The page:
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Diagn Microbiol Infect Dis. 2013 Feb;75(2):130-4. doi: 10.1016/j.diagmicrobio.2012.10.012. Epub 2012 Nov 22.

Routine use of a real-time polymerase chain reaction method for detection of bloodstream infections in neutropaenic patients.

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Unit of Microbiology, Department of Specialistic, Diagnostic and Experimental Medicine, University of Bologna, Bologna, Italy.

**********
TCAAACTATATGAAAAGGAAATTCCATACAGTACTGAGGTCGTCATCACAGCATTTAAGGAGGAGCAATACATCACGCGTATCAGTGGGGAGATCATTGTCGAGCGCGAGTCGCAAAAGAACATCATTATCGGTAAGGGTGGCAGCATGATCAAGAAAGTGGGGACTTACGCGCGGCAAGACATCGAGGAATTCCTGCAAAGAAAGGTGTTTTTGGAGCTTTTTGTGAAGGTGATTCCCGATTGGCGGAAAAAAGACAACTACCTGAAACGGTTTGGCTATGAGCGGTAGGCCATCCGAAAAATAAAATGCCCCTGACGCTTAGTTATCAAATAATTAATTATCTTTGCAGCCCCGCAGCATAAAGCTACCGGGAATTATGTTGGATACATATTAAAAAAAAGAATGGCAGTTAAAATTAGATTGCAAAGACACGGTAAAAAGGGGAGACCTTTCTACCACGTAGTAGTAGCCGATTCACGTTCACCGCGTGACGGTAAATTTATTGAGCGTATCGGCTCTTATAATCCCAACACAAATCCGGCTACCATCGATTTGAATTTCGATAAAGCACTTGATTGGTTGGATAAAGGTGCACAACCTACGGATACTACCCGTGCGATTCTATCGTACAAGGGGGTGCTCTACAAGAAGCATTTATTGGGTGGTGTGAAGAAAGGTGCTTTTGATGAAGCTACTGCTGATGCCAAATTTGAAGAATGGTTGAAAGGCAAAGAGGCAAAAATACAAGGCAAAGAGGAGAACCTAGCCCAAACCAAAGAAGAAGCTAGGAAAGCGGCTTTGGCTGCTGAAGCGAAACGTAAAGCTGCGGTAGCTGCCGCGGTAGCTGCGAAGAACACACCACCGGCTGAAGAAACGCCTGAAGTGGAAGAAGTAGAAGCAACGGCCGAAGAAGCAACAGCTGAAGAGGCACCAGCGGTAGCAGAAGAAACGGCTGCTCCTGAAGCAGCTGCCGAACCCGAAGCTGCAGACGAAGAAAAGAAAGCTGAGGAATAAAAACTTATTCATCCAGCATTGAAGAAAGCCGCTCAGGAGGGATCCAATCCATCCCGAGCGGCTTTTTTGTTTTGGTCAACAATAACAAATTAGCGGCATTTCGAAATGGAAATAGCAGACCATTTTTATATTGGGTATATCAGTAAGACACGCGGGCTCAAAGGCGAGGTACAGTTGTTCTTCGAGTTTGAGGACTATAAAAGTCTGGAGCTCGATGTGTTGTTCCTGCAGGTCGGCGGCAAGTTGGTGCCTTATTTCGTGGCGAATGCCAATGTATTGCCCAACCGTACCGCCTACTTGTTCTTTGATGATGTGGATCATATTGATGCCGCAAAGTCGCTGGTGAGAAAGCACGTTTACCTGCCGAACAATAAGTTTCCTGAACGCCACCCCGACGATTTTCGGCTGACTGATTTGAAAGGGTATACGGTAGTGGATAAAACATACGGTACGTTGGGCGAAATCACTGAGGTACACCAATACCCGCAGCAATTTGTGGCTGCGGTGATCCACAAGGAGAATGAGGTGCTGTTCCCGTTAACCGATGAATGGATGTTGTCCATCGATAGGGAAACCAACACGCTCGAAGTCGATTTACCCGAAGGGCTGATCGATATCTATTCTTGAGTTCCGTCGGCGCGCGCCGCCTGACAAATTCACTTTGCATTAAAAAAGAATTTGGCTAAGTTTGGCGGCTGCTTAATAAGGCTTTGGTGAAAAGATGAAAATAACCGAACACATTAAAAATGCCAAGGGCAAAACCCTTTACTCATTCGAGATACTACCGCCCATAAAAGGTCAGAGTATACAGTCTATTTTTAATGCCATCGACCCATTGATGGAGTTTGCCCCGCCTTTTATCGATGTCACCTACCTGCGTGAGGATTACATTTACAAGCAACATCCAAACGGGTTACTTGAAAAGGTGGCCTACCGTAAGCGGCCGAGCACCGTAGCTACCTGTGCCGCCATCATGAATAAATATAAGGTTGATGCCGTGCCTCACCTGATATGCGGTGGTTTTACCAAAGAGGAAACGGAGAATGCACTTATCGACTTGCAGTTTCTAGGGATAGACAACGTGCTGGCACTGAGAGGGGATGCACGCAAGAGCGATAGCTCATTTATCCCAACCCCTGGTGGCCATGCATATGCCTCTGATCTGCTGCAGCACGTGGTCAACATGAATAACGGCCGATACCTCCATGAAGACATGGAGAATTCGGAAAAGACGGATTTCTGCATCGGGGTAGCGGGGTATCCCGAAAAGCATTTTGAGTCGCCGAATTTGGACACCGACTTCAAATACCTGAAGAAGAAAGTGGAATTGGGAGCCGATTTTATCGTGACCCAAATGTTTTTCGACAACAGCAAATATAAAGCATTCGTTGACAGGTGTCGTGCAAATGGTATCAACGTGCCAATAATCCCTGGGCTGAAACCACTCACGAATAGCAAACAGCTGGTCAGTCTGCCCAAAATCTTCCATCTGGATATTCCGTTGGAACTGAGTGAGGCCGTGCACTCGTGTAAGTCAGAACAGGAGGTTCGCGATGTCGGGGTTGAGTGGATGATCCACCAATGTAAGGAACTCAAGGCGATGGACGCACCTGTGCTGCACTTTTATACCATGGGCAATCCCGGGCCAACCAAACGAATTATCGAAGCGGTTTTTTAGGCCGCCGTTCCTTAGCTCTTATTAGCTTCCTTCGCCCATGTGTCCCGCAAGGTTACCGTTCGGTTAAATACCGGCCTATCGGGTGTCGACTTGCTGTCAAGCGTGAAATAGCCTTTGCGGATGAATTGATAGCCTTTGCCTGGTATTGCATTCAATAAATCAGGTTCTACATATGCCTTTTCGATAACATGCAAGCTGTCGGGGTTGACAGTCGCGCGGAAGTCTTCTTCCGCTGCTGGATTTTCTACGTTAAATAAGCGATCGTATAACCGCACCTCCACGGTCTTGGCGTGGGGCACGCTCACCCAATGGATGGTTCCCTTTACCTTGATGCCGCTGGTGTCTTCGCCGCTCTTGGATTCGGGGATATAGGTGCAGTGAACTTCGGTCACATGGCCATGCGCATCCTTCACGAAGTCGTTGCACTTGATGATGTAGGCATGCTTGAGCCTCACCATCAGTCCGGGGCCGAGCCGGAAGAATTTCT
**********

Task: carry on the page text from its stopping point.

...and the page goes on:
We examined the performance of a real-time polymerase chain reaction (PCR) test (SeptiFast) for early detection of bloodstream infection in febrile neutropaenic patients. Blood samples from 201 patients were screened for pathogens by blood culture and by PCR on the first day of fever. PCR results were available earlier (median 3 days for bacteria, 5 days fungal pathogens; P ≤ 0.01). The sensitivity (0.74) and specificity (0.96) of the PCR test were acceptable for Gram negatives when culture was considered the gold standard, but sensitivity of the test was poorer for Gram-positive organisms (0.39). The PCR assay also led to 22.9% of invalid results. SeptiFast speeds the microbiological diagnosis of bloodstream infection in neutropaenic patients. However, the frequent failure of instrumental control procedures, the relatively poor sensitivity of the test, and the lack of phenotypic data on antimicrobial susceptibility associated with its high costs suggest that this assay cannot replace the blood cultures.

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